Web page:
On the basis of this concept, it is reasonable to assume that the job prospects of flight attendants with such competencies are also more diverse than initially assumed, despite a lack of state-recognized training. In view of the COVID-19-related job losses in the airline industry, future competencies can be seen as the basis for fundamentally new employment opportunities within and outside the industry. Therefore, the question of which future skills flight attendants actually possess is of high relevance. A review of airline job requirements for flight attendants and a survey among n = 273 German-speaking cabin crew members suggest that flight attendants possess some of the future skills most frequently identified in key studies on future competencies, as well as extensive language skills, but have deficits in “working with computer systems” and “programming computer systems”.

6.1. Recommendations

Airlines could—and should—train some of their flying personnel for (at least temporary) flexible deployment for other activities within (and also outside) the company. This may include switching qualified flight attendants to project work in other departments, e.g., in the low (mostly winter) season, and would it make it easier for them to terminate their activity as flight attendants completely if needed.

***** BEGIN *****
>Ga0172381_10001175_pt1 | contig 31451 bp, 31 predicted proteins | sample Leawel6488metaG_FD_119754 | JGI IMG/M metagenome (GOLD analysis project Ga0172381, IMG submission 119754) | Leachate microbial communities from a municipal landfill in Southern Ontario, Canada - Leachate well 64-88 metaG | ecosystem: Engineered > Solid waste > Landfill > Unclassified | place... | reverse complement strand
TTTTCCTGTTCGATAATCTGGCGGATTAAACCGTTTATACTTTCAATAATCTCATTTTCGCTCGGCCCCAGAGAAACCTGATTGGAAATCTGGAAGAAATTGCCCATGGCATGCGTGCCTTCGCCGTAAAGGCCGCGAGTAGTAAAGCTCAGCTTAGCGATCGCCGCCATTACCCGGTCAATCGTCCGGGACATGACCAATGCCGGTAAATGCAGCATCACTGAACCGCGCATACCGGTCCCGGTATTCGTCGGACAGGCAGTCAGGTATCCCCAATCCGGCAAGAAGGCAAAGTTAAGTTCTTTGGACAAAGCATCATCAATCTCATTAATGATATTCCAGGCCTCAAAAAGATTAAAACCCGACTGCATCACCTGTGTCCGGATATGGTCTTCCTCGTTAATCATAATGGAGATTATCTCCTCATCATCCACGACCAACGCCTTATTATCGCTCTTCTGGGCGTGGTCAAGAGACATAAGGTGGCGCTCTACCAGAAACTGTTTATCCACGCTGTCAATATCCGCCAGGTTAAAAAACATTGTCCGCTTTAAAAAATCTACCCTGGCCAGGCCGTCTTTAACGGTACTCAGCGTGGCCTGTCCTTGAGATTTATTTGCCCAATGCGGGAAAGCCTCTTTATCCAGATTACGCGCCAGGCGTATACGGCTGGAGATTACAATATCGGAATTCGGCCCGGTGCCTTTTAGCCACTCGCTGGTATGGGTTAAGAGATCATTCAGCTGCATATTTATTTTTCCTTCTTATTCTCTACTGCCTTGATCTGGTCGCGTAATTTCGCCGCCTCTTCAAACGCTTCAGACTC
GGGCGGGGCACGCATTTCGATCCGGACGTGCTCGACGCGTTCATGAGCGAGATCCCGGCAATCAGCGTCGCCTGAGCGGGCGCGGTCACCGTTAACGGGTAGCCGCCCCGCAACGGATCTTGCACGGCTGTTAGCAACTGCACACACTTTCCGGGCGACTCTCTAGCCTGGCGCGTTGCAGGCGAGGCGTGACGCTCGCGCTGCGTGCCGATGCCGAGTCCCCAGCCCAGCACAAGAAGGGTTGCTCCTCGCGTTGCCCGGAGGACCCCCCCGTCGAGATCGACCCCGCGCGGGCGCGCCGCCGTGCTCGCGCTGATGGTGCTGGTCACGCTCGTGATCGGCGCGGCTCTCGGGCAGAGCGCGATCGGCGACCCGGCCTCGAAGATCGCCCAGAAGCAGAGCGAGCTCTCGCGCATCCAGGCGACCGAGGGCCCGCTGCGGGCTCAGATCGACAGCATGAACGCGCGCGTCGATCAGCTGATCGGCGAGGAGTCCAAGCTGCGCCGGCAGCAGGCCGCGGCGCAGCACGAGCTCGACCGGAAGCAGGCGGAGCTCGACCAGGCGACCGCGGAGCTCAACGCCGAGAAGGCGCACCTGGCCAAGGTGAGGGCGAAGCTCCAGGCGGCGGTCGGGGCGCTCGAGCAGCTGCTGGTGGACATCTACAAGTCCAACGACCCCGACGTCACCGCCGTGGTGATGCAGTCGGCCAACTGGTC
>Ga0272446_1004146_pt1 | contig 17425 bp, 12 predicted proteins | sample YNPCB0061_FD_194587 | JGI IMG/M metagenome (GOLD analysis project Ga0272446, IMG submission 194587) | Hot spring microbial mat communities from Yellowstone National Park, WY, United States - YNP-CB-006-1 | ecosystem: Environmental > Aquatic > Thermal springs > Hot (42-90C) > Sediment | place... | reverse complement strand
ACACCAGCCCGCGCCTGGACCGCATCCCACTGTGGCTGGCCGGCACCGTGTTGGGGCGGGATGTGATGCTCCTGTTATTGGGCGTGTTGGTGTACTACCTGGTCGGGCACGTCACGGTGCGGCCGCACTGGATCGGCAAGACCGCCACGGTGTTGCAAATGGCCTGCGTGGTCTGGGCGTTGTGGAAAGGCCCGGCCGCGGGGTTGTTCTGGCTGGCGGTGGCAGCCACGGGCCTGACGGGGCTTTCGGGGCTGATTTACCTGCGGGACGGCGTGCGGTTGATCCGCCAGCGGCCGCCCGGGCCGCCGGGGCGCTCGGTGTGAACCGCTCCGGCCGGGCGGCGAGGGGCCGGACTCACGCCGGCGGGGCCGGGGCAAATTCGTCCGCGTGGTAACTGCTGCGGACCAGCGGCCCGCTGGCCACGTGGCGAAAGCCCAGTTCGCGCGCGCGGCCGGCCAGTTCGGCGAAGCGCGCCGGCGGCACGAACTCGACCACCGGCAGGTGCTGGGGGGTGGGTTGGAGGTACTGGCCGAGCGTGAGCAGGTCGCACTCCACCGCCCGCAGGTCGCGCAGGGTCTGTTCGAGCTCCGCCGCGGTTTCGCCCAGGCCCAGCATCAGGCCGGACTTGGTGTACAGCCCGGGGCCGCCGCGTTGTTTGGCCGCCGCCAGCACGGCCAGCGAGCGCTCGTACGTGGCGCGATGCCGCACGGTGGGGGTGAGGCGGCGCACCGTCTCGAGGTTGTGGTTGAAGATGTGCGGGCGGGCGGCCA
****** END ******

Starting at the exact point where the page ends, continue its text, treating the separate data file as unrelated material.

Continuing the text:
For the majority of flight attendants, the development and further training of their own (basic) computer skills should improve their chances in the labor market. In this context, other competencies, such as teamwork, learning skills and digital interaction, are certainly also helpful.
From a political point of view, improved incentives could be created for companies and employees to train the latter continuously in the area of future competencies, for example, through improved tax deduction possibilities or more targeted designs of educational leaves. According to the German Law for Further Education of Employees (Arbeitnehmerweiterbildungsgesetz, AWbG), employees in Germany can receive five days of company leave “for the purpose of socio-political learning and professional training” (Batzel 2017). In this context, further training measures (within the framework of) future competencies should be promoted both by the public and private players at any time in the sense of “lifelong learning”, without an actual necessity (such as unemployment) being directly given, in order to also be able to counteract impending unemployment more quickly or more effectively.